Among my many travels across Africa, none has left a lasting impact like northern Kenya! Here, I have had the rare privilege of spending nights in the warmth of the Chalbi Desert, getting entertained by the soothing lullabies of hungry hyenas in the dark distance as the constant stridulations of venomous scorpions provide reassuring nights under my bed.
My stay was at a humble facility put up and managed by a group of enterprising Gabbra women, members of the Kalacha Self Improvement Group. What this place lacked in facilities and amenities, it made up for in amazing hospitality and great food.
I was in a place where basic infrastructure like electricity was virtually non-existent yet I still enjoyed daily hot showers with the added benefit of admiring the beautiful clear blue sky and the amazing desert scenery right from my bathroom!
The bathroom did not have a roof and its low-lying wall made from reeds provided ample views of the scenery above and around – probably not the intended effect, but I could even chat with passers-by as they happened about, which I found quite refreshing.
The shower system comprised this huge inverted tank painted black for obvious reasons to those who are privy to the laws of Physics. A sizeable bamboo-like stem attached at its lower end served as the shower arm. At the free end of the shower arm, was the familiar shower head. To operate this system, all you needed to do was unplug a wooden stopper, just slightly above the showerhead and let nature do the rest.
For better aeration inside the manyatta accommodation, the window was a hole in the mud wall. The hole also ensured you missed nothing at night as you interacted with all manner of endemic fauna lured to your room by the light from the kerosene lantern and to these parts, by the promise of water from the nearby Kalacha Oasis.
The oasis is literally the lifeline of this desert land. It is, perhaps, the only reliable source of water for a number of communities that call this place home. Men, women and children walk long distances to this place for water for domestic use and for their large herds of cattle and camels.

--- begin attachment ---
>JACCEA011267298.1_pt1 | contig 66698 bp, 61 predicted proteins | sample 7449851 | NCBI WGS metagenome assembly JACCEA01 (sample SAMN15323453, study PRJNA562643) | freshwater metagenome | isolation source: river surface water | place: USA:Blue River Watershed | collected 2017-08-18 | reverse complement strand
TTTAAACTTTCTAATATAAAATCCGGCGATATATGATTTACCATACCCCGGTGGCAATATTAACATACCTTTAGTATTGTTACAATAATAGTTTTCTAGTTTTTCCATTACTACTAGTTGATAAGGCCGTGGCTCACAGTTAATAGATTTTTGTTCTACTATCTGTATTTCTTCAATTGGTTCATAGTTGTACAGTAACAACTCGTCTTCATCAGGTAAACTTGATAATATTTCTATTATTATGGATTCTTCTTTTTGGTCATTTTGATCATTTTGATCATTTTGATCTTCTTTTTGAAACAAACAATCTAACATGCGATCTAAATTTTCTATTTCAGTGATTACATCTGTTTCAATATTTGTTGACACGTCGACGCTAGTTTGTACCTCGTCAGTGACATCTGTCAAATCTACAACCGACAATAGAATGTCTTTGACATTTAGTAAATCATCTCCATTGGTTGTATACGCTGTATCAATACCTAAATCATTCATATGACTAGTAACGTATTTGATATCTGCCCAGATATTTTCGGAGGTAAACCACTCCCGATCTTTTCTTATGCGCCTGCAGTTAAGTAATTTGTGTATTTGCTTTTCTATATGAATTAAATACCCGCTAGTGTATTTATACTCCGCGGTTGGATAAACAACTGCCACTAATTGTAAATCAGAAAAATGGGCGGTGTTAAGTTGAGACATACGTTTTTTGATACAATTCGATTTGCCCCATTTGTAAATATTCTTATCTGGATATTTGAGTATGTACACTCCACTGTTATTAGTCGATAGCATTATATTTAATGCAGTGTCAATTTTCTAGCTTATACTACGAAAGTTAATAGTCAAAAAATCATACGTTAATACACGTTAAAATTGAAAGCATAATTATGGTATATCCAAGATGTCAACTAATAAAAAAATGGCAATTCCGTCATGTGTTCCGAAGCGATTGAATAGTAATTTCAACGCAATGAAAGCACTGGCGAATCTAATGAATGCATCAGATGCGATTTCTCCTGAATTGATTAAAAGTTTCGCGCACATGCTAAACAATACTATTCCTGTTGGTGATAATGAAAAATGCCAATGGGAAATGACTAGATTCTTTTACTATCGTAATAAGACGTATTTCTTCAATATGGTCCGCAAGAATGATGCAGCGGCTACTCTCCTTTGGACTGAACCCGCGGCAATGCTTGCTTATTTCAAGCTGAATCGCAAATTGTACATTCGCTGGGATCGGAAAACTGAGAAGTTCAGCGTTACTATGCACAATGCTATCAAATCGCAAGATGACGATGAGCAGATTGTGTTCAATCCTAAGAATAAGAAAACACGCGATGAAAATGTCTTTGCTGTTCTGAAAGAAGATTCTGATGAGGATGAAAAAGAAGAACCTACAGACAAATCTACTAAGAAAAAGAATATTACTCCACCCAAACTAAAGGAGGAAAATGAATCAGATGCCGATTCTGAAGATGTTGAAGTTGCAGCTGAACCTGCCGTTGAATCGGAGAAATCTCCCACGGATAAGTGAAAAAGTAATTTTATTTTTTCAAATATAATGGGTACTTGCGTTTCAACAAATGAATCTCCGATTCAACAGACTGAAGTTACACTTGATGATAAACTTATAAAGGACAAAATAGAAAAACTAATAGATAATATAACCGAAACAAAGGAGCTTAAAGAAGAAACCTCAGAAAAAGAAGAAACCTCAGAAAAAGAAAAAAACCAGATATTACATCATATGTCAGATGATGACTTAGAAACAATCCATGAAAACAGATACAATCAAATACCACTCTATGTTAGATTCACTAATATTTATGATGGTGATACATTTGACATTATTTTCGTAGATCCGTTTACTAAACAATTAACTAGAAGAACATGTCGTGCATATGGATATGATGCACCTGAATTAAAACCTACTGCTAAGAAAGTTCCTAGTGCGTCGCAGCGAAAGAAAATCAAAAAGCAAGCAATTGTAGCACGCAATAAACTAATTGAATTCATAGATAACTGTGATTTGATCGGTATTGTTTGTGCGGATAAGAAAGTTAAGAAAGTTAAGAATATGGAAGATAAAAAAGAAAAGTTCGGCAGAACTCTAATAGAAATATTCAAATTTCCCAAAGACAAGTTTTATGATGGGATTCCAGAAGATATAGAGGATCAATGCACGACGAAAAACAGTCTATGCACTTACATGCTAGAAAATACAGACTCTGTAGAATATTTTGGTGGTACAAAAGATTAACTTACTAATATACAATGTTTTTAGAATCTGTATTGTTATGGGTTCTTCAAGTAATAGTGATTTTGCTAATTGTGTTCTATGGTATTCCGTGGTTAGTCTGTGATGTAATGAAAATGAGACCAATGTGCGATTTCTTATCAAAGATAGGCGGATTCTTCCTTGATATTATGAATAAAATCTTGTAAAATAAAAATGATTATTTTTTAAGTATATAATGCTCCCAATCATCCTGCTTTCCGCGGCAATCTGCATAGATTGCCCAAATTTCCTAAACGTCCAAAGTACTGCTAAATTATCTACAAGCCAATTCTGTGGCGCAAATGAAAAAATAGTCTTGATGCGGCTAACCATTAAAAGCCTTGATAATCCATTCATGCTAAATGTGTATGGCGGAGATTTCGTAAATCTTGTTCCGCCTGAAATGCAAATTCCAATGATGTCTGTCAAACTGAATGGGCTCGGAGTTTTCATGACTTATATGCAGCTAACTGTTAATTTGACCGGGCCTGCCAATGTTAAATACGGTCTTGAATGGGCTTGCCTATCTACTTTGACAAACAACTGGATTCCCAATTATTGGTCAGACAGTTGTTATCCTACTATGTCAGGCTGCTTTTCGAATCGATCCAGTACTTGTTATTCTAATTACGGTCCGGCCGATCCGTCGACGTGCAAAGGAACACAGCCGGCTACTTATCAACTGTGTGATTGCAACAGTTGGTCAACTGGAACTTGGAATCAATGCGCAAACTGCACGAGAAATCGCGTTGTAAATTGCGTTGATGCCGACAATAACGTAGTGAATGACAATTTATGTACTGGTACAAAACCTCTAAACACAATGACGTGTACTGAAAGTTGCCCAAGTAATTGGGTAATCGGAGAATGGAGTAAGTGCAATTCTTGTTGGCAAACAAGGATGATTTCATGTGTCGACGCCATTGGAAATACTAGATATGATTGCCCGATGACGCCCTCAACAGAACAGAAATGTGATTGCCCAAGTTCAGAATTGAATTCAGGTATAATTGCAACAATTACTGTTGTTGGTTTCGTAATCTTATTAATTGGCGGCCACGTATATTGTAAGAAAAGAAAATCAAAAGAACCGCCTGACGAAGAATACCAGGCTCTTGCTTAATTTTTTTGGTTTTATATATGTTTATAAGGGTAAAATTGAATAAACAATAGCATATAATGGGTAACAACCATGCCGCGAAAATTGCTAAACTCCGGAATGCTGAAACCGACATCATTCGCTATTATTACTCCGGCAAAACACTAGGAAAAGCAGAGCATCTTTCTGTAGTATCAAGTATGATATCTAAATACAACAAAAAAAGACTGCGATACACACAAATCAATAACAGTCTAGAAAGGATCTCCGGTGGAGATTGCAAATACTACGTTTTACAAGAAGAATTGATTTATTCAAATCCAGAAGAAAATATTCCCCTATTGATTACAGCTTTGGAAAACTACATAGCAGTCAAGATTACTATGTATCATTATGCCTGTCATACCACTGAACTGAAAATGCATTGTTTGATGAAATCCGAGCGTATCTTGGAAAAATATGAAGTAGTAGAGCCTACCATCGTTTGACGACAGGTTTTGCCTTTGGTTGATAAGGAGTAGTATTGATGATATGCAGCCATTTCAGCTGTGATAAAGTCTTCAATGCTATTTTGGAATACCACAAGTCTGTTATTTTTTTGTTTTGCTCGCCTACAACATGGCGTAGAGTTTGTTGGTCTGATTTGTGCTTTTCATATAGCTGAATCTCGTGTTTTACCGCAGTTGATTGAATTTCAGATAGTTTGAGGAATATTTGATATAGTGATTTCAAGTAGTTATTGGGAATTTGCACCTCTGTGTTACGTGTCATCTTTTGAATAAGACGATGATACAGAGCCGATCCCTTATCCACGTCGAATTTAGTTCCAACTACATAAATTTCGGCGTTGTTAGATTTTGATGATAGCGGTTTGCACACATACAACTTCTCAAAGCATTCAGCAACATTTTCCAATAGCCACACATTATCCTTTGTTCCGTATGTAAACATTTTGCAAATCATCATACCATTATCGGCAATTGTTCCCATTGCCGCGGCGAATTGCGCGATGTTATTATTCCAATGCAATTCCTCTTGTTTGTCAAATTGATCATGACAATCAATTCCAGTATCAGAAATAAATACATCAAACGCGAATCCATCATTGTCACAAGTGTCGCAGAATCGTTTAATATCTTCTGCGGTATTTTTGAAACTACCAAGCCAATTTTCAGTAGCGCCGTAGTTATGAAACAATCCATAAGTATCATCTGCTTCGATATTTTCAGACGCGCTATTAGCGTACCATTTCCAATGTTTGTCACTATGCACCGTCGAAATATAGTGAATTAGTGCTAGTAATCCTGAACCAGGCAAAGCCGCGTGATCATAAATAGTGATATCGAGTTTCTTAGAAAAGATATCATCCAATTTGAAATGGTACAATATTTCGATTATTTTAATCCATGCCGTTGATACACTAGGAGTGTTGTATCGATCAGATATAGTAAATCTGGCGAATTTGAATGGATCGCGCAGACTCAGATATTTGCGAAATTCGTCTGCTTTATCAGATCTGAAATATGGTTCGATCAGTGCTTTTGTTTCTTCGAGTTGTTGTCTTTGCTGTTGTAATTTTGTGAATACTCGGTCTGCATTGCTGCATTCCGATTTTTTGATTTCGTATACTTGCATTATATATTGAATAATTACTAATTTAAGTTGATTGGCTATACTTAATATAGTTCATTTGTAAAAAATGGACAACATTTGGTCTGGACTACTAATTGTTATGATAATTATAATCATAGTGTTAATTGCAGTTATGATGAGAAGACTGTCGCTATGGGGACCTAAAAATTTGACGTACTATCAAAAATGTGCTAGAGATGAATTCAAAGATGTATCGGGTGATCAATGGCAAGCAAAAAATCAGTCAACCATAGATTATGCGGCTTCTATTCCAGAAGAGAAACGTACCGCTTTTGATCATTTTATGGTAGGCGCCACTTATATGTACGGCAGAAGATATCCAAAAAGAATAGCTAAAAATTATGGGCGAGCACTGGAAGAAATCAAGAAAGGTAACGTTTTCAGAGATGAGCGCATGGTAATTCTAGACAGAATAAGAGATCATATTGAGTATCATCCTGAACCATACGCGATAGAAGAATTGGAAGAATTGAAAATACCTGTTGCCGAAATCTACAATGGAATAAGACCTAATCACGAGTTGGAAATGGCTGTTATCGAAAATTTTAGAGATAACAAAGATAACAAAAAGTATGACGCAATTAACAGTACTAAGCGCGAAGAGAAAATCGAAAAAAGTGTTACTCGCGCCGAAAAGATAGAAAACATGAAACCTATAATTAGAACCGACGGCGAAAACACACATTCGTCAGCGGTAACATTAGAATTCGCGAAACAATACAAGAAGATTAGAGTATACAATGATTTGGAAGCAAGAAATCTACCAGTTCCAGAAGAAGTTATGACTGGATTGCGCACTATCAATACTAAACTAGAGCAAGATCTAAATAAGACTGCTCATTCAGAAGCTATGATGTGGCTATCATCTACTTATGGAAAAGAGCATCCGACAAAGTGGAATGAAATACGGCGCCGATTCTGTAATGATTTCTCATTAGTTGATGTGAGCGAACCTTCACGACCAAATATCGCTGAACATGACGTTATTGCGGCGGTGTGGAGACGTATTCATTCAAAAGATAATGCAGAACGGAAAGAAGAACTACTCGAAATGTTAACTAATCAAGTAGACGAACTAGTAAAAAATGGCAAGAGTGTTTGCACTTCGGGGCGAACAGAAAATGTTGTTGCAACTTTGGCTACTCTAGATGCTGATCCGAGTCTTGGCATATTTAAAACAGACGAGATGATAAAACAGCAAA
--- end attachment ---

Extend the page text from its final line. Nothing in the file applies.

The weather around the oasis is a total contrast to its otherwise harsh surroundings. Over the years, a unique ecosystem, nearly similar to the coastal flora, has evolved here. Palm-like trees dot the entire sandy ‘beaches’. The only oddness was the constant mooing of cows and the granting of camels. The air here is cool from the evaporating water – a truly welcome feeling after a long day in the unforgiving heat.
One of the sights to see in Northern Kenya is the famous singing wells where a number of men inside a shallow well hum methodically as they pass containers of water up and down the well hence the singing wells. The chorus of hums in base notation is truly a sight to watch – soon you find yourself joining in!
The mtungi gets emptied into a long man-made trough above the well and then it is passed down again. This process is repeated severally until the need for water up the well is fulfilled. If you have ever heard of the legendary singing wells of northern Kenya, then this is it.
Mealtime at my humble abode usually transformed into a feast fit for a Sultan. Delicacies ranged from the Italian-inspired Alesso and Arrosto to the famous ‘Federation’, a mixed platter comprising portions of vegetables, fresh meat and spaghetti, among other interesting northern eatables.
The federation is served in this silverware large enough to satisfy two to three people with a hefty appetite. It is nearly similar to the Ethiopian mixed dish without the heavy spicing reminiscent of most Ethiopian foods.
As my time to depart from this breathtaking desert countryside drew near, I could not help but marvel at her hidden beauty and the rich diversity and hospitality of her people. There was so much more to see yet so little time to spare (and of course so little budget to go around).
I desired to return soon and perhaps complete my odyssey to the fabled rock art of Lesayu Hills or the desert museum of Loiyangalani – perhaps even go Tilapia fishing in the ancient Jade Sea they now call Lake Turkana. It has now been 8 years. I bet a lot has changed since.
Perhaps with the upcoming Lake Turkana Cultural Festival, which I plan to attend this year, I might just revisit northern Kenya to see how time has reshaped her. I know when I do, I shall, as always, be blown away. Have you been to the north? I would love to hear about your experiences.
This story has been entered for the Travelstart Blogger Experience Competition.